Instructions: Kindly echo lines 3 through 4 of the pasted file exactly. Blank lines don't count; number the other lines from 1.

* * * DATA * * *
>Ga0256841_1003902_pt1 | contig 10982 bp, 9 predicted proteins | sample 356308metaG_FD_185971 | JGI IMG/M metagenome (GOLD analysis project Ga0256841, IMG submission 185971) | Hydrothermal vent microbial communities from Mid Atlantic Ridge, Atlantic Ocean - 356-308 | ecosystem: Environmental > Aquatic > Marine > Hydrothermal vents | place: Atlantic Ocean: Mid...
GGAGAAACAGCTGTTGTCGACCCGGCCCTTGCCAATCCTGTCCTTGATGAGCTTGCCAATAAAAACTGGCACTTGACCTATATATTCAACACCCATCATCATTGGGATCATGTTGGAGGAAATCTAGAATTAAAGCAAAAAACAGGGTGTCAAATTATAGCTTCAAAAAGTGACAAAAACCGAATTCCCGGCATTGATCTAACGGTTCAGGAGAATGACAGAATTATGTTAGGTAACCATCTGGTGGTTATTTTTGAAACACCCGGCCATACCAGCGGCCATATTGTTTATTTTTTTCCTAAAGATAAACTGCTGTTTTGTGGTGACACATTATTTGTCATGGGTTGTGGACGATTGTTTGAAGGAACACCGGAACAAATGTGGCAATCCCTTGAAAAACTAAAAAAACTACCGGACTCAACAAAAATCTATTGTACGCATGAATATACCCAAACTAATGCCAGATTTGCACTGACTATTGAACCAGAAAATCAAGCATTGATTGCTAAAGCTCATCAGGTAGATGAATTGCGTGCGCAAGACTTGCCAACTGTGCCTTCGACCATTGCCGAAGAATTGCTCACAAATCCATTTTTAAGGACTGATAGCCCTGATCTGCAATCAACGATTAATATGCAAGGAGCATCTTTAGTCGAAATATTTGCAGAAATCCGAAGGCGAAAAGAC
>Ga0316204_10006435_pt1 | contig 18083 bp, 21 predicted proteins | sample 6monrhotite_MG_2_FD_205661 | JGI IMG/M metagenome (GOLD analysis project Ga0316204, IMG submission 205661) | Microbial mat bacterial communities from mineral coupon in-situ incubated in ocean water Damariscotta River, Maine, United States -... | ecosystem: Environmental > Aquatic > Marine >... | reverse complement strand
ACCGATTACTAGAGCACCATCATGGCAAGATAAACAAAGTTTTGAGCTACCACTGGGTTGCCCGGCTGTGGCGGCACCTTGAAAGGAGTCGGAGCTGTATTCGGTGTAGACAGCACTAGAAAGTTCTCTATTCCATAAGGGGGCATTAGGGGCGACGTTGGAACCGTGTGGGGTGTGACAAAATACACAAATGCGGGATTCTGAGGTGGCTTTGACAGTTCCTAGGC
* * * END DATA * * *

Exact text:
>Ga0316204_10006435_pt1 | contig 18083 bp, 21 predicted proteins | sample 6monrhotite_MG_2_FD_205661 | JGI IMG/M metagenome (GOLD analysis project Ga0316204, IMG submission 205661) | Microbial mat bacterial communities from mineral coupon in-situ incubated in ocean water Damariscotta River, Maine, United States -... | ecosystem: Environmental > Aquatic > Marine >... | reverse complement strand
ACCGATTACTAGAGCACCATCATGGCAAGATAAACAAAGTTTTGAGCTACCACTGGGTTGCCCGGCTGTGGCGGCACCTTGAAAGGAGTCGGAGCTGTATTCGGTGTAGACAGCACTAGAAAGTTCTCTATTCCATAAGGGGGCATTAGGGGCGACGTTGGAACCGTGTGGGGTGTGACAAAATACACAAATGCGGGATTCTGAGGTGGCTTTGACAGTTCCTAGGC